Padmaja Sankaridurg is program director at the Brien Holden Vision Institute (BHVI), Sydney, which is trialling novel spectacle and contact lens designs for controlling myopia in collaboration with colleagues in China, where some anti-myopia lenses are already commercially available. Sankaridurg offered her advice on 'picking the winners'.
Patient factors involved in myopic progression included age, gender, ethnicity and parental myopia. Young children progressed much faster than older children so examinations should start at 6-7 years or younger. Girls progressed slightly more than boys and Asian eyes much faster than Caucasian eyes. If both parents were myopic, progression tended to be greater, she said.
So far, contact lens approaches showed better potential for myopia control than spectacles, with treatment effects currently around the 30-40 per cent level.
Among the most effective interventions was increasing the time children spent outdoors. Myopic progression was 30-70 per cent slower in summer months than winter months and there was a 2-3X increased risk of having more myopic refraction with low outdoor activity. The benefit was small with one hour's activity per day but might be greater with more hours spent outdoors.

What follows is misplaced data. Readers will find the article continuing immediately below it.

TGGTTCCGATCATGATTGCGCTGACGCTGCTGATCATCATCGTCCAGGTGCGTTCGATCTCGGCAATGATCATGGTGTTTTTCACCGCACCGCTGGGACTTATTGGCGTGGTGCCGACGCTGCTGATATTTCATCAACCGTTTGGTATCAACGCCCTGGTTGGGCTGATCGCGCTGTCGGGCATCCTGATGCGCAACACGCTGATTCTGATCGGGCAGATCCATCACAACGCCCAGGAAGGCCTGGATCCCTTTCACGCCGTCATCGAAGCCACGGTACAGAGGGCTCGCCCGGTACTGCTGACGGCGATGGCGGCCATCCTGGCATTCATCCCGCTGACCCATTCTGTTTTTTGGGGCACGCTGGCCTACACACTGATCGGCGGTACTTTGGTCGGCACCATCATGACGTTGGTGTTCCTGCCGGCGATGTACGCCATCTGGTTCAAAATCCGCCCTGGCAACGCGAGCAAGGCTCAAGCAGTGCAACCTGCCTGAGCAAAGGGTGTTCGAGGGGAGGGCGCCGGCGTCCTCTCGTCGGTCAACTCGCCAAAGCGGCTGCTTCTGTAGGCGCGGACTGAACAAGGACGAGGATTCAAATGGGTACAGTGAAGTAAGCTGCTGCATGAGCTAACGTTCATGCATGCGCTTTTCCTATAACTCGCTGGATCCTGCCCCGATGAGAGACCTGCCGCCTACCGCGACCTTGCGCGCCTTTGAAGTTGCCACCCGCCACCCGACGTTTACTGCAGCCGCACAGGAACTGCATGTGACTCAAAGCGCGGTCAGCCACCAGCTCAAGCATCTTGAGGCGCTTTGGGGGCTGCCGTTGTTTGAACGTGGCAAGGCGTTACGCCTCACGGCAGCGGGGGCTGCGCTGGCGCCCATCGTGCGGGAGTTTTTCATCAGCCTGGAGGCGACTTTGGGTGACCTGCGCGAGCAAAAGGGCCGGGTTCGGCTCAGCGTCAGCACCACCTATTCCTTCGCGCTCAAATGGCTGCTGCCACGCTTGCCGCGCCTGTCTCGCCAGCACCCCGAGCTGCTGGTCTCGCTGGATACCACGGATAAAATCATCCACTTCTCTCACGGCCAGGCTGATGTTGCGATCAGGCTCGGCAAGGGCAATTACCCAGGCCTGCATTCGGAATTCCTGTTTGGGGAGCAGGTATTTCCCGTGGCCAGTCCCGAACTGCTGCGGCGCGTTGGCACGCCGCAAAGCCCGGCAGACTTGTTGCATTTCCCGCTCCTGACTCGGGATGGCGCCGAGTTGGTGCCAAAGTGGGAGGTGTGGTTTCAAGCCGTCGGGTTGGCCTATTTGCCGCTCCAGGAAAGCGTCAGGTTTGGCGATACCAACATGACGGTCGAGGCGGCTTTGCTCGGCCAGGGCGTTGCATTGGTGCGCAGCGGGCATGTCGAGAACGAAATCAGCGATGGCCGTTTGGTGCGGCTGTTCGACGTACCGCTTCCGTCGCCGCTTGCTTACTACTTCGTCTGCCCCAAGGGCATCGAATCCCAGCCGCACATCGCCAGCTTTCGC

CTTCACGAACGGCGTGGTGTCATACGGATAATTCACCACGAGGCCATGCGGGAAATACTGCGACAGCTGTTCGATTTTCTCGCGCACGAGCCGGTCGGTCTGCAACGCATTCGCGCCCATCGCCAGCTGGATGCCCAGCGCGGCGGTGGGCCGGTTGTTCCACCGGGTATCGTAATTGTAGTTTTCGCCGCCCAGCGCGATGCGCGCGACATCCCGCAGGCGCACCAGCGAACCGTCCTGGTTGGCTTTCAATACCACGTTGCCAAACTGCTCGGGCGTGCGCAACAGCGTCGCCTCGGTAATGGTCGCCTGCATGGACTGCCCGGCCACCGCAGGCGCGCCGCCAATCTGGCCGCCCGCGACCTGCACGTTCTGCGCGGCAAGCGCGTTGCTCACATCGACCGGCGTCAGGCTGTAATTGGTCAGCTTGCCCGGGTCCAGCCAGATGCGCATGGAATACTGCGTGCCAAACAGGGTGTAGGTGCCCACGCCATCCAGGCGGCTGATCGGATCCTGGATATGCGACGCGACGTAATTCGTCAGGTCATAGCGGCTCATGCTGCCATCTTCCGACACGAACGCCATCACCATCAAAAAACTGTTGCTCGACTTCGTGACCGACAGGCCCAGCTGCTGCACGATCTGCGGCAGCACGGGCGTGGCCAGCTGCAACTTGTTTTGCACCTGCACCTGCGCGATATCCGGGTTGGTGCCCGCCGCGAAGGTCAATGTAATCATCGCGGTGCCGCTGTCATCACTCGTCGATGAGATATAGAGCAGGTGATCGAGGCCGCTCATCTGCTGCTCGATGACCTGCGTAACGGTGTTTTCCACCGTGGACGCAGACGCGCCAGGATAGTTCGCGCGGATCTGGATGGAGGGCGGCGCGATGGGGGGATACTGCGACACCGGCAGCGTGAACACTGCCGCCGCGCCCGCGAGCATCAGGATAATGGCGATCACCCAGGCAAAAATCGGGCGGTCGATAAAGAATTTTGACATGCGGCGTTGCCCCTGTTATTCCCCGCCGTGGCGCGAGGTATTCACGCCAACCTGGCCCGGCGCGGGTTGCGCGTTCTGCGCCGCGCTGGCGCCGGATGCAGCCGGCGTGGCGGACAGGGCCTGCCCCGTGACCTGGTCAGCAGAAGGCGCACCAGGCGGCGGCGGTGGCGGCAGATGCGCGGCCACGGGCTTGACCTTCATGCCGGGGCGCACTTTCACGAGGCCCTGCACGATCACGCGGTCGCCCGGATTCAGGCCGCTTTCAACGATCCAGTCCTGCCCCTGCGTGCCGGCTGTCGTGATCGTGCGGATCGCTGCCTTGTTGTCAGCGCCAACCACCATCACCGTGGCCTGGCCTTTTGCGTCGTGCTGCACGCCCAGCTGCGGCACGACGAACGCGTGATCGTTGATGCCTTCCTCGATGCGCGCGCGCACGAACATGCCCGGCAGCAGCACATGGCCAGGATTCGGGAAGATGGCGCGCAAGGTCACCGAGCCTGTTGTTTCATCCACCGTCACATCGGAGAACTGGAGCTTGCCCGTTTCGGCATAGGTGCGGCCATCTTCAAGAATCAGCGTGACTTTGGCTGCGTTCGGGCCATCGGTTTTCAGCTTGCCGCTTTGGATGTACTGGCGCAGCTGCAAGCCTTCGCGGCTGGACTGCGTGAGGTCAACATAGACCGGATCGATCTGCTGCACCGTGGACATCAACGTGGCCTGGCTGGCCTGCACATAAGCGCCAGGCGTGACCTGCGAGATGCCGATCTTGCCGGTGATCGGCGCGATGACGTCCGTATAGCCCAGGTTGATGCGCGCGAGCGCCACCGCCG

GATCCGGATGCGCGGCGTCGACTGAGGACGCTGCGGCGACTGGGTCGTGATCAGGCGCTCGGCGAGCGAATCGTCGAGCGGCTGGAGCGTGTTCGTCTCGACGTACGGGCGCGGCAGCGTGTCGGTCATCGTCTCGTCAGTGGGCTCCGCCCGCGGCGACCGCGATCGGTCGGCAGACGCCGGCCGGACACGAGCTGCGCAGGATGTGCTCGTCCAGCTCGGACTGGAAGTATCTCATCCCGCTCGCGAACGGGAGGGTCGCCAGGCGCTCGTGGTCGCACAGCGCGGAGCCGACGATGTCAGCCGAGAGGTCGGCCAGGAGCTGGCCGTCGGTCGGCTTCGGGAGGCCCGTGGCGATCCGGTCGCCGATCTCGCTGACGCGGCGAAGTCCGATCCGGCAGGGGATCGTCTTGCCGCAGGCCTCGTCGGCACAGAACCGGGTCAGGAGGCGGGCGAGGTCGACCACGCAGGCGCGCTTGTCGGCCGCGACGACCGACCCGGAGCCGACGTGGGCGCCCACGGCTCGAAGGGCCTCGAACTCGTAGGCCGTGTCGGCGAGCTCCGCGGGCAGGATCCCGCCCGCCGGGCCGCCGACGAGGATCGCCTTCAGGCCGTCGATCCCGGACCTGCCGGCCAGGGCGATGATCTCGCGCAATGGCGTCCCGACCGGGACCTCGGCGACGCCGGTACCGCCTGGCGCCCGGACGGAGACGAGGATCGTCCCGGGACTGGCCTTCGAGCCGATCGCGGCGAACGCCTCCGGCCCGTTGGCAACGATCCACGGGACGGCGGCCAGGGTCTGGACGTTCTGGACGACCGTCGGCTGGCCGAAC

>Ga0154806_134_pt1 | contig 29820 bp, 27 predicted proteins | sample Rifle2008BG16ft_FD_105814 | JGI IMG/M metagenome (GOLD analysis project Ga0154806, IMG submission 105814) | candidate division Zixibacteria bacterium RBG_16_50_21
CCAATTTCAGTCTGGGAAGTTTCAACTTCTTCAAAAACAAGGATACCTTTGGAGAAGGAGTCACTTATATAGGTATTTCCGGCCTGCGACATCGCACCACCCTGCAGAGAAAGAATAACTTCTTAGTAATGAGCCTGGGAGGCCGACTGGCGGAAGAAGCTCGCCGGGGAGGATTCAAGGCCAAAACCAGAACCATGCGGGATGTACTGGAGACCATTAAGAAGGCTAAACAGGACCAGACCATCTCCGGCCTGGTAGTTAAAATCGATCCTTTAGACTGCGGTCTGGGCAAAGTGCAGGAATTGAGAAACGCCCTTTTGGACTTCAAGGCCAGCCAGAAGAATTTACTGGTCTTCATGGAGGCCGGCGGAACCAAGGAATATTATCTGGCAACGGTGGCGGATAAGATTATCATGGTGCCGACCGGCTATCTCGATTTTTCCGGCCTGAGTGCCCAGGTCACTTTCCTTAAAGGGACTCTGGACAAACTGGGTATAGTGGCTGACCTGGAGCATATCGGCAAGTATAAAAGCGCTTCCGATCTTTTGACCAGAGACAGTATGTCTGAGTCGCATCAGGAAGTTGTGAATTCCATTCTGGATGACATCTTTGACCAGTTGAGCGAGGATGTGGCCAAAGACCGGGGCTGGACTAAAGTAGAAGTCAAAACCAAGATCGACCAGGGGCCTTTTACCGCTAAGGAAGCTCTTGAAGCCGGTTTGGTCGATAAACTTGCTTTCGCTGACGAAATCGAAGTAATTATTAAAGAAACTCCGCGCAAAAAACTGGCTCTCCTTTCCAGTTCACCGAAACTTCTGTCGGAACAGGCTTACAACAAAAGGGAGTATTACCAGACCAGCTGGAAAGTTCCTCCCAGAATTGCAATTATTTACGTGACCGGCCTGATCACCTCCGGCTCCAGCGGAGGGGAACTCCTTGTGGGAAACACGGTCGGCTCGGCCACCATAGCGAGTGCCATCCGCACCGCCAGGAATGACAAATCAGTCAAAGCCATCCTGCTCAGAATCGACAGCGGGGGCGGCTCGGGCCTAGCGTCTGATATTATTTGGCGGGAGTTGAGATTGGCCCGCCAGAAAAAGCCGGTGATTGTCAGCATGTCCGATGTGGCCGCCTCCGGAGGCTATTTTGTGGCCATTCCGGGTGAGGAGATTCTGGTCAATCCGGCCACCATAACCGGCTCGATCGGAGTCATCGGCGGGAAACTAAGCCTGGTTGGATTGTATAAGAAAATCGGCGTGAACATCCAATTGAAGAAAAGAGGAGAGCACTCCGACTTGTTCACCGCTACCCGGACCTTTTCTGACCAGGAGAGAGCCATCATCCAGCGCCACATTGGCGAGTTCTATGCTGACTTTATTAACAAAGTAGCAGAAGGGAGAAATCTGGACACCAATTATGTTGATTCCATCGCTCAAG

Sankaridurg argued that since under-correction of myopia accelerated myopic progression, children needed to be examined frequently to ensure they were fully corrected. Progressive addition spectacle lenses had a small but significant effect on myopic progression. Anti-myopia spectacles only showed a significant effect at one year (for one of three lens types tested) in younger children whose parents were myopic.
Anti-myopia contact lenses showed more promise since the lens aligned with the eye (36 per cent effect at one year). The latest orthoK results demonstrated an average treatment effect (over five years) of 30 per cent. Simultaneous defocus soft bifocal lenses showed similar levels.
Of the pharmaceutical interventions, low-dose atropine (0.01 per cent) had a significant effect and might avoid the side-effects associated with this type of approach.